One temptation for parents who are stressed out, burnt out, or bummed out is to take their kids to the youth minister or to the church in hopes that they’ll get fixed. As a student pastor, there’s just one big problem with this well-intentioned strategy:

It doesn’t work.

Photo credit to Click the image to read another excellent article about youth ministry.
Photo credit to Click the image to read another excellent article about youth ministry.

Most student ministries have access to your students a grand total of about four or five hours a week. That’s true only if they are involved on Sunday morning, Wednesday night, and all the extra stuff that happens. To have influence over them more than that, they would need to be spending extra time on trips and hanging around church.

Even those who do are influenced by their youth minister the most are devoting a relatively small percentage of their time. There are 168 hours in a week. With an above-average six hours a week of face time with the youth guy (or youth gal), that’s less than 4% of their time. Not much discipleship can happen in 4% of anyone’s time. The disciples were with Jesus 24/7 for three years. I’m sure your student minister is great. But they ain’t Jesus.

On the other hand, students live with you. They are in and out of your house, they wake up in a bed you bought them, and they are eating your food. They log about 3,000 hours of face time with you (compared to the average of 40 hours each year with the church). Whether you think so or not, you are still the main influencer in the life of your child–not MTV, not their friends, not Tumblr. It’s you.

Photo snagged from where there's a good piece on family meals. Good news: you don't have to have a rad mustache to be a good dad!
Photo snagged from where there’s a good piece on family meals. Good news: you don’t have to have a rad mustache to be a good dad!

Most parents disbelieve this. Popular opinion is that teens are most influenced by celebrities, peers, or music. But when students are asked who influences them the most, they are discerning and honest.

Teens state that their parents are their biggest influence when it comes to decisions they make about sex. Teens say the same about their view of alcohol. Teens usually practice the religion practiced by their parents.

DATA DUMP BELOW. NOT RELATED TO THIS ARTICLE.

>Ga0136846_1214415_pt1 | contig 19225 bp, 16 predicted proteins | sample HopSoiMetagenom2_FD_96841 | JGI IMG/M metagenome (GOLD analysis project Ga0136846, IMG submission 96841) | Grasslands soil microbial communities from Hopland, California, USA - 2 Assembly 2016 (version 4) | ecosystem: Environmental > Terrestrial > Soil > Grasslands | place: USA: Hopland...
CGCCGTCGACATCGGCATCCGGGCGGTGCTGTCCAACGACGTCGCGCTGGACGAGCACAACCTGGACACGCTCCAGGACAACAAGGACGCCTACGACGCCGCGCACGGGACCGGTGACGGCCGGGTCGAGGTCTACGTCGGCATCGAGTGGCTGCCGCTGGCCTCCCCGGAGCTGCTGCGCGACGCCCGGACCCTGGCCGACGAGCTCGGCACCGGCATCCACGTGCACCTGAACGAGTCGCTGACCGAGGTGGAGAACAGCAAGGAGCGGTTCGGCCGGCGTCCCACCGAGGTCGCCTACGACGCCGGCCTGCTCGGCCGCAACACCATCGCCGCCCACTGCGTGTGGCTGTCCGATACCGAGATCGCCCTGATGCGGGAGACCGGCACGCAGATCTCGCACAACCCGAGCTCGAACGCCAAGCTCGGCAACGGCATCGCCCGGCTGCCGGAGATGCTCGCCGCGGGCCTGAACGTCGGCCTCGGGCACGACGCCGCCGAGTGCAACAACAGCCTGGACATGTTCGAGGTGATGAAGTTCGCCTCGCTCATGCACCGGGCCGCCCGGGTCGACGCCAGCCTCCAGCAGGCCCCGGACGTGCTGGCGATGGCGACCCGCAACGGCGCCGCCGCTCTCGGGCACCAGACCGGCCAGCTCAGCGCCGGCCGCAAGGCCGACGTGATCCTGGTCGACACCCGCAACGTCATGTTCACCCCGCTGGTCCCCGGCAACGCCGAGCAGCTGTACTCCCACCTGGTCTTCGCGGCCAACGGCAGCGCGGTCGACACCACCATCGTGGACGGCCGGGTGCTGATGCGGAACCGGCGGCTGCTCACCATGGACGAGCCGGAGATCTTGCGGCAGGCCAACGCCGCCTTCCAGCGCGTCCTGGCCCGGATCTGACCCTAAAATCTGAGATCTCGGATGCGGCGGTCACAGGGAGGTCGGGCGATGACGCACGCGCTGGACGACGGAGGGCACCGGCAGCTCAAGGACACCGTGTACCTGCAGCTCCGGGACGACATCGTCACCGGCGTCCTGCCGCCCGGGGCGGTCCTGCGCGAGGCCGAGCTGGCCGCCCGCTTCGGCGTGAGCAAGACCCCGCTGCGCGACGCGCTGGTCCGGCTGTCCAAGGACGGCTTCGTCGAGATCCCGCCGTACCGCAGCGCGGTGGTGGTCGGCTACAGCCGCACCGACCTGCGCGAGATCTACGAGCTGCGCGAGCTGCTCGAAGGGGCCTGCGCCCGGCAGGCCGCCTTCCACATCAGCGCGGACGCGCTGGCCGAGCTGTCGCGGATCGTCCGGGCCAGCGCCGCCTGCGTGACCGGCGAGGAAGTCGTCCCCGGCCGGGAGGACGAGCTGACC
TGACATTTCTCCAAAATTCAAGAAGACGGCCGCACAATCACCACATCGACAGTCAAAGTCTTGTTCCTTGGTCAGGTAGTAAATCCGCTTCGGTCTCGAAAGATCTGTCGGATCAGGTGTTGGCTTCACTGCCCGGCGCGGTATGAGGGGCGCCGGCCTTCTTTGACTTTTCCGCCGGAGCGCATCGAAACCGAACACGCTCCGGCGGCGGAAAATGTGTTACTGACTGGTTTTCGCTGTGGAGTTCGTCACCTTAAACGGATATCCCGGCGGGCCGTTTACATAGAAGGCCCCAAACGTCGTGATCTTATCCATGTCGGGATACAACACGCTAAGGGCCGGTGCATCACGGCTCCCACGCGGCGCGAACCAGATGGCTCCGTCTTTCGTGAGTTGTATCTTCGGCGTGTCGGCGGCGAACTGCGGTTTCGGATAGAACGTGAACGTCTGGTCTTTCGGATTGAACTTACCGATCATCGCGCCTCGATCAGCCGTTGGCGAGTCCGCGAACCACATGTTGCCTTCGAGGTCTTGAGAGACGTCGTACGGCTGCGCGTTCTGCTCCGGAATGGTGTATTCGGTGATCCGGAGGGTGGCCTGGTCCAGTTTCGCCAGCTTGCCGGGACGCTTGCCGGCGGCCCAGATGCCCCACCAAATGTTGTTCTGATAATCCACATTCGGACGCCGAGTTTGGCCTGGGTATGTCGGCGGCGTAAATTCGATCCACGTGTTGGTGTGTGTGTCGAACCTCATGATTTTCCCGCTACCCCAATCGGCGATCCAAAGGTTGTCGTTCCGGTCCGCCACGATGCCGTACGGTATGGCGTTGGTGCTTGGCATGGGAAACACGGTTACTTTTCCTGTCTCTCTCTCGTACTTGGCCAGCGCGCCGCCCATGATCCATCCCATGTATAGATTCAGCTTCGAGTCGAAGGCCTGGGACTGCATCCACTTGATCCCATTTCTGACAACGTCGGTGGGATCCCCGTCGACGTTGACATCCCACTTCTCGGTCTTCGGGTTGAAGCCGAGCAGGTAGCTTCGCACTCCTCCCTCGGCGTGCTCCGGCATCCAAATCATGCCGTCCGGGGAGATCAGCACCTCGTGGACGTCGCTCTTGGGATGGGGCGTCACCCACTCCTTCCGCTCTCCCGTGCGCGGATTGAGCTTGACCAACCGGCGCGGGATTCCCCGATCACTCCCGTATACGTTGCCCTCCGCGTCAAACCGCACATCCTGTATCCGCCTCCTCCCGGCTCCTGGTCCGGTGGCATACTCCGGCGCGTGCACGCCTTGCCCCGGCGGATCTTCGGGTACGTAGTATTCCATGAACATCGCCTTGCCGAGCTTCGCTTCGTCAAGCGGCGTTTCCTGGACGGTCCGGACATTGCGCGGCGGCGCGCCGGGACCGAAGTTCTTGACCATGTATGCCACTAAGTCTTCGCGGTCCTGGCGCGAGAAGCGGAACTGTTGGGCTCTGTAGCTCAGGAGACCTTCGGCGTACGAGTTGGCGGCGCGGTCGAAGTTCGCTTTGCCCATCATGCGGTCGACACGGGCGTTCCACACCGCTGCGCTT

Hear me on this point. It’s been said plenty of times but needs to be underscored. It cannot be overstated:

The most important thing any student ministry needs is parents who are discipling their own kids.

This is a life-to-life discipleship that doesn’t just happen when they are at church. Deuteronomy 6 advocates for this “as-you-go” approach, imploring parents to disciple their kids, “…when you sit in your house and when you walk by the way and when yo lie down and when you rise up.” (Deuteronomy 6:7)

How are you capturing ordinary moments of life to disciple your student?

  • Could you pray over them before they go to bed at night?
  • Could you have a spiritual conversation in the car on the way to school?
  • Could you make a commitment to eat as a family 3-4 times a week?
  • Could you ask them how their day went and how they saw God move?
  • Could you go out on a daddy/daughter date and set the standard for how your little girl is to be treated by boys?
  • Could you go on Rites of Passage trips with your son when they turn 12 and talk to them about what it means to be a man?
  • Could you put notes in their lunchbox, bathroom, or car with Scripture on them?

Parents, you have more than 40 times the amount of time your student minister has each week to impact your son or daughter for Christ. To think that we can effectively help your student meet and grow in their walk with Jesus without you is not realistic.

Bottom line: you are more important than us. Stop selling yourself short.

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